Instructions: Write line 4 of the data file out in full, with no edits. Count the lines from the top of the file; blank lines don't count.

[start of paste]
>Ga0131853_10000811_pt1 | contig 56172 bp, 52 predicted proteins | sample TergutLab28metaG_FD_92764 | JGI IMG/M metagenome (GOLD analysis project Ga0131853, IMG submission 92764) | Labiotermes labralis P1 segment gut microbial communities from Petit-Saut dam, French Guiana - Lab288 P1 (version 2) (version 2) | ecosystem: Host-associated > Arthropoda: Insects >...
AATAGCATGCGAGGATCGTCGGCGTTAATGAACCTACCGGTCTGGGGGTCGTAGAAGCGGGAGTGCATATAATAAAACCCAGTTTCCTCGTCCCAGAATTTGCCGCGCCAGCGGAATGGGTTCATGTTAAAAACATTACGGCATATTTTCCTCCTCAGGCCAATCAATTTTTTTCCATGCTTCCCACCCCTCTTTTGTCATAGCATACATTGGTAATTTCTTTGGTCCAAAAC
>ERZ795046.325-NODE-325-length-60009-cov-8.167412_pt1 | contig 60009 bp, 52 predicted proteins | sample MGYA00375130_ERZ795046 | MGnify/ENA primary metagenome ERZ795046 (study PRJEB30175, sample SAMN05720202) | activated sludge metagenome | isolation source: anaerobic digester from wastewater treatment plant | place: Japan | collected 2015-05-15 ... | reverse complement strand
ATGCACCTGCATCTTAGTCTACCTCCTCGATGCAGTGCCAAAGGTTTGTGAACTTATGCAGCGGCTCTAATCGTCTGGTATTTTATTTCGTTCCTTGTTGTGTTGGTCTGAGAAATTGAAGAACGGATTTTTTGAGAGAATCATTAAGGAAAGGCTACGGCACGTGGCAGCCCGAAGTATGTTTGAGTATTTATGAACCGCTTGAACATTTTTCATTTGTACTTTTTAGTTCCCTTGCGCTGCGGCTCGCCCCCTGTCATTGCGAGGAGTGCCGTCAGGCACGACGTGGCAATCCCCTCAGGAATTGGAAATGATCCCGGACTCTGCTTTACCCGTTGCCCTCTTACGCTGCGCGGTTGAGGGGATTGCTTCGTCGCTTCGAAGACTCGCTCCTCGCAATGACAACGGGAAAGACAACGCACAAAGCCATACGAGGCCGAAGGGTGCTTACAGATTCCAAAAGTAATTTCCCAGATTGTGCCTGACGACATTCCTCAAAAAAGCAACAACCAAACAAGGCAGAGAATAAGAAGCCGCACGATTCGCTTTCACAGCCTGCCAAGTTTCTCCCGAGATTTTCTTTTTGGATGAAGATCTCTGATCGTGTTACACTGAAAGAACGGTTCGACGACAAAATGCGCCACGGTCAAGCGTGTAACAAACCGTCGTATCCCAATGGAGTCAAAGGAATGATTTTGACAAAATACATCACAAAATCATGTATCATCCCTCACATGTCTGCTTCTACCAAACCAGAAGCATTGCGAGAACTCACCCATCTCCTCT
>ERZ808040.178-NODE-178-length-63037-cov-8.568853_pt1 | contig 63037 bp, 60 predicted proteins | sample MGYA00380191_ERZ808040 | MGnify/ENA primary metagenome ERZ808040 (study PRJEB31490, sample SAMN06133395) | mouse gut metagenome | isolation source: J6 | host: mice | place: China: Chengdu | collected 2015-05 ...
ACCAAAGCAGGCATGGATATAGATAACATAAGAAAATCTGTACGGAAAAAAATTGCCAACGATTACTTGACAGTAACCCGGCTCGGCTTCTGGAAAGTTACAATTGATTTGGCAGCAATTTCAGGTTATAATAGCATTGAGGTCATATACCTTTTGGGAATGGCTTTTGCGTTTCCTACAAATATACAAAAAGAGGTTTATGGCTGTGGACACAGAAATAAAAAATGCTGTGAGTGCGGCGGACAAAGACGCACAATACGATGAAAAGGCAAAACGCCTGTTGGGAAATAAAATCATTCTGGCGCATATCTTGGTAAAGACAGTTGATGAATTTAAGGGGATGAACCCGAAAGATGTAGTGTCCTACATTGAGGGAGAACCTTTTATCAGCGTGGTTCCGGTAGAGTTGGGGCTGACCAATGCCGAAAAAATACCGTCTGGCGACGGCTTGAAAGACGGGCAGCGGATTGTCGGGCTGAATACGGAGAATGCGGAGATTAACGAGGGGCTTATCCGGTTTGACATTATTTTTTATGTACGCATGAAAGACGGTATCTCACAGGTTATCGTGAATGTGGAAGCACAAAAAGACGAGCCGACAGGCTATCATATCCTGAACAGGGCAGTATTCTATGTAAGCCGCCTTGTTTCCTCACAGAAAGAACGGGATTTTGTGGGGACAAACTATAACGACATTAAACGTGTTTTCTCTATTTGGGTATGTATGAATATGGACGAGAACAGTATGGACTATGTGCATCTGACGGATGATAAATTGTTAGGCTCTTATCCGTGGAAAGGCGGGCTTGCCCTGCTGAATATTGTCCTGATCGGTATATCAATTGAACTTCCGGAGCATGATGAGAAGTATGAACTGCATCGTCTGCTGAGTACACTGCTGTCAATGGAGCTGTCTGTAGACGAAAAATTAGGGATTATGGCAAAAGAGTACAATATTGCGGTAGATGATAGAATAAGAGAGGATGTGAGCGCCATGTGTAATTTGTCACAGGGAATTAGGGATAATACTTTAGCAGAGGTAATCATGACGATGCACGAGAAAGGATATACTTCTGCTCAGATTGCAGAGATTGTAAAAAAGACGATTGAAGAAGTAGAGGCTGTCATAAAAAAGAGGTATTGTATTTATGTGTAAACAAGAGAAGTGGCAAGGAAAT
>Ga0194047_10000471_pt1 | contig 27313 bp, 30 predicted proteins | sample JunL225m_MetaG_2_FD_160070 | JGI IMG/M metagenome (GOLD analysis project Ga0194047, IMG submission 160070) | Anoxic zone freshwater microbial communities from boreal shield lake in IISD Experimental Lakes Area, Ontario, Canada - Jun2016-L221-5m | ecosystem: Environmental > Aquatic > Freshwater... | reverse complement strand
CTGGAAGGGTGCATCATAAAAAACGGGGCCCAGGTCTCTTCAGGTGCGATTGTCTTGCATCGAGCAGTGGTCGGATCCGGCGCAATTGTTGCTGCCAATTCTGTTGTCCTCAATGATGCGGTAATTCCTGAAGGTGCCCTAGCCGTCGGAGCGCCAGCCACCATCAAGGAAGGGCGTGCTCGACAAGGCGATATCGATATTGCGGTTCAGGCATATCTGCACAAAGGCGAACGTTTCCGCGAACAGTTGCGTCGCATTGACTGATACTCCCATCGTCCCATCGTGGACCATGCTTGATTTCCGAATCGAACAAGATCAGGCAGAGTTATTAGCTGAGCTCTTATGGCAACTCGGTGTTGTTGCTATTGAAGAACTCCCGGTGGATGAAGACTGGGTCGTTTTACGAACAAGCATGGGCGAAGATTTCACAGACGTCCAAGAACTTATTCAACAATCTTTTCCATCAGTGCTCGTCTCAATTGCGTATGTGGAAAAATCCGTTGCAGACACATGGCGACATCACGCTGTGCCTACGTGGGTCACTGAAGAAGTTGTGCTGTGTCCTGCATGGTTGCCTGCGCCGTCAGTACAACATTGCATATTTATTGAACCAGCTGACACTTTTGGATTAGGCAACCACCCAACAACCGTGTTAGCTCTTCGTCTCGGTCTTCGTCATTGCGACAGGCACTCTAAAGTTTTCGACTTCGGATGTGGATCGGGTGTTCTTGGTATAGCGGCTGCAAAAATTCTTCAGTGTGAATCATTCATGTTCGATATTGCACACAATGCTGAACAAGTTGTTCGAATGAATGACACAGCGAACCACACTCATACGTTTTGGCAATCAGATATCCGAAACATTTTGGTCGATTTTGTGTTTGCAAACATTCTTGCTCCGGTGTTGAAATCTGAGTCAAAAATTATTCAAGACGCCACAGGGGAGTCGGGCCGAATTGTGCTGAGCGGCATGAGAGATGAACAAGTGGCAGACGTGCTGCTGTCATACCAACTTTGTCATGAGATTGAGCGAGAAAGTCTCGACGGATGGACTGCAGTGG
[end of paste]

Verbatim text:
ATGCACCTGCATCTTAGTCTACCTCCTCGATGCAGTGCCAAAGGTTTGTGAACTTATGCAGCGGCTCTAATCGTCTGGTATTTTATTTCGTTCCTTGTTGTGTTGGTCTGAGAAATTGAAGAACGGATTTTTTGAGAGAATCATTAAGGAAAGGCTACGGCACGTGGCAGCCCGAAGTATGTTTGAGTATTTATGAACCGCTTGAACATTTTTCATTTGTACTTTTTAGTTCCCTTGCGCTGCGGCTCGCCCCCTGTCATTGCGAGGAGTGCCGTCAGGCACGACGTGGCAATCCCCTCAGGAATTGGAAATGATCCCGGACTCTGCTTTACCCGTTGCCCTCTTACGCTGCGCGGTTGAGGGGATTGCTTCGTCGCTTCGAAGACTCGCTCCTCGCAATGACAACGGGAAAGACAACGCACAAAGCCATACGAGGCCGAAGGGTGCTTACAGATTCCAAAAGTAATTTCCCAGATTGTGCCTGACGACATTCCTCAAAAAAGCAACAACCAAACAAGGCAGAGAATAAGAAGCCGCACGATTCGCTTTCACAGCCTGCCAAGTTTCTCCCGAGATTTTCTTTTTGGATGAAGATCTCTGATCGTGTTACACTGAAAGAACGGTTCGACGACAAAATGCGCCACGGTCAAGCGTGTAACAAACCGTCGTATCCCAATGGAGTCAAAGGAATGATTTTGACAAAATACATCACAAAATCATGTATCATCCCTCACATGTCTGCTTCTACCAAACCAGAAGCATTGCGAGAACTCACCCATCTCCTCT